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HandWiki. Rhetoric of Technology. Encyclopedia. Available online: https://encyclopedia.pub/entry/28032 (accessed on 20 June 2024).
HandWiki. Rhetoric of Technology. Encyclopedia. Available at: https://encyclopedia.pub/entry/28032. Accessed June 20, 2024.
HandWiki. "Rhetoric of Technology" Encyclopedia, https://encyclopedia.pub/entry/28032 (accessed June 20, 2024).
HandWiki. (2022, September 29). Rhetoric of Technology. In Encyclopedia. https://encyclopedia.pub/entry/28032
HandWiki. "Rhetoric of Technology." Encyclopedia. Web. 29 September, 2022.
Rhetoric of Technology
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The rhetoric of technology is both an object and field of study. It refers to the ways in which makers and consumers of technology talk about and make decisions regarding technology and also the influence that technology has on discourse. Studies of the rhetoric of technology are interdisciplinary. Scholars in communication, media ecology, and science studies research the rhetoric of technology. Technical communication scholars are also concerned with the rhetoric of technology. The phrase "rhetoric of technology" gained prominence with rhetoricians in the 1970s, and the study developed in conjunction with interest in the rhetoric of science. However, scholars have worked to maintain a distinction between the two fields. Rhetoric of technology criticism addresses several issues related to technology and employs many concepts, including several from the canon of classical rhetoric, for example ethos, but the field has also adopted contemporary approaches, such as new materialism.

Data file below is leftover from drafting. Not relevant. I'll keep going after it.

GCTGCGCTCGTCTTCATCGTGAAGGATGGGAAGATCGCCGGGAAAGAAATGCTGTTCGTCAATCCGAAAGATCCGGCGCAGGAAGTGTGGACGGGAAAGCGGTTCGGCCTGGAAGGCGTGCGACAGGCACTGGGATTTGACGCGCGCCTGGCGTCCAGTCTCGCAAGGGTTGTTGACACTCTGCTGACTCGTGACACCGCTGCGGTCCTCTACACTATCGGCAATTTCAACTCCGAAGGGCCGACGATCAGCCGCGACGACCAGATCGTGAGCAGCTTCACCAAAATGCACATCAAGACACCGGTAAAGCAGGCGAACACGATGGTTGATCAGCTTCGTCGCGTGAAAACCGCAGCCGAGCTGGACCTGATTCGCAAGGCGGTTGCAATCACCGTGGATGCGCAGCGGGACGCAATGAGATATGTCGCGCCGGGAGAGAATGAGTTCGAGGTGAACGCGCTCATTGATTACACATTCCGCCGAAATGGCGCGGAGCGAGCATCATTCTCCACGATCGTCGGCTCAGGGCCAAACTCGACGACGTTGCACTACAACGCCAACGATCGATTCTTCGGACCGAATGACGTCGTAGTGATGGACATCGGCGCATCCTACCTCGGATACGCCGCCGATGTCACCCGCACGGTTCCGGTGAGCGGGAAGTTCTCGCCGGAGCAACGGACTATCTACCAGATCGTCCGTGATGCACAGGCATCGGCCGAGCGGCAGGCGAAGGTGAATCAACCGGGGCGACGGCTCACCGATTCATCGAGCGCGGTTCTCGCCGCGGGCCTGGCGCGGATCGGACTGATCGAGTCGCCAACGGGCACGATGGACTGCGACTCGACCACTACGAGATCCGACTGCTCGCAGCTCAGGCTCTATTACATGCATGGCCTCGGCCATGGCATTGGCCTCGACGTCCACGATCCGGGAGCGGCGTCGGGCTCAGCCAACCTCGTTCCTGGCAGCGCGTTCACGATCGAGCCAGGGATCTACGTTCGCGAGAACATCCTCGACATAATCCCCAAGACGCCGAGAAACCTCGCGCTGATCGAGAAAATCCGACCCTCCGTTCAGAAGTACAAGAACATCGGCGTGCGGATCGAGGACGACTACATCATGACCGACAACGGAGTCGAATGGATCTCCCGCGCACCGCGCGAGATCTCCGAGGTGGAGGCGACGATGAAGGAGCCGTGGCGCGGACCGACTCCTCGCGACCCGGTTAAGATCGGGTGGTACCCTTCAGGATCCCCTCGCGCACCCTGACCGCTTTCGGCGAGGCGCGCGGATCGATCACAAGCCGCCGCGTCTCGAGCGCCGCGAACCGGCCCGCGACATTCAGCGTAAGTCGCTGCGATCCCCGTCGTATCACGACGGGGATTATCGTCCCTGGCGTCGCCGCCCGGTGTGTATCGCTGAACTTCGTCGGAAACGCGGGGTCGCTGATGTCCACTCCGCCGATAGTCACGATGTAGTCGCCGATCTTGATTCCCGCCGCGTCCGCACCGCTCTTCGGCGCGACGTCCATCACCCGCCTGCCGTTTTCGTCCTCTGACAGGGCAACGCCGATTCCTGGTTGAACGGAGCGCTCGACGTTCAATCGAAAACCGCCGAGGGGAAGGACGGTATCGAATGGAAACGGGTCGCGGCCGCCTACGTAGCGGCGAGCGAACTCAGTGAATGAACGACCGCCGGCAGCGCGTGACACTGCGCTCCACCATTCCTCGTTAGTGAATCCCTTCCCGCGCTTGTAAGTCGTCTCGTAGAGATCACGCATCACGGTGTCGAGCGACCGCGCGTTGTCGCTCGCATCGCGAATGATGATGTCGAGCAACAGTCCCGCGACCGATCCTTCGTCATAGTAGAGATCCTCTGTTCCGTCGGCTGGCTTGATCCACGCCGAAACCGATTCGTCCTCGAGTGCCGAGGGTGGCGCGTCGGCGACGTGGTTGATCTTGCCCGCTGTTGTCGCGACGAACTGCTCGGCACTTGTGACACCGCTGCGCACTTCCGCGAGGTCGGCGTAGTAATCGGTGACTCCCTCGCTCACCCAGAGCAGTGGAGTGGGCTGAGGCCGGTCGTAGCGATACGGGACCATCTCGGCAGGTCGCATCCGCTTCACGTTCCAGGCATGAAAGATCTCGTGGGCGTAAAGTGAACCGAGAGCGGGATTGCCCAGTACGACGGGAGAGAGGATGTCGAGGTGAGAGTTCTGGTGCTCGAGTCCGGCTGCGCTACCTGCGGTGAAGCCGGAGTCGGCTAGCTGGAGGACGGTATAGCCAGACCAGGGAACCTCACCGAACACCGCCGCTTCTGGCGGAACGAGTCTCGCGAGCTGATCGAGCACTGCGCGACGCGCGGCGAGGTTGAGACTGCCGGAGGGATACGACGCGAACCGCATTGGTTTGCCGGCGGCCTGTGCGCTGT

technology materialism rhetoric

1. Definition

While the definition and scope of rhetoric is contested, scholars in the discipline, or rhetoricians, study the capacity of symbols to create change and influence perspectives.[1] Often, rhetoricians study discourse and texts, but they also study objects.[2] Technology is both techniques and objects that embody and enact techniques.[3] Thus, rhetoric of technology scholars may look at texts and discourse associated with technology or techniques and technological objects. Concerns of rhetoric of technology include the influence of technology on public deliberation, conceptions of the self, and how new technologies come to be developed and adopted.[3][4][5]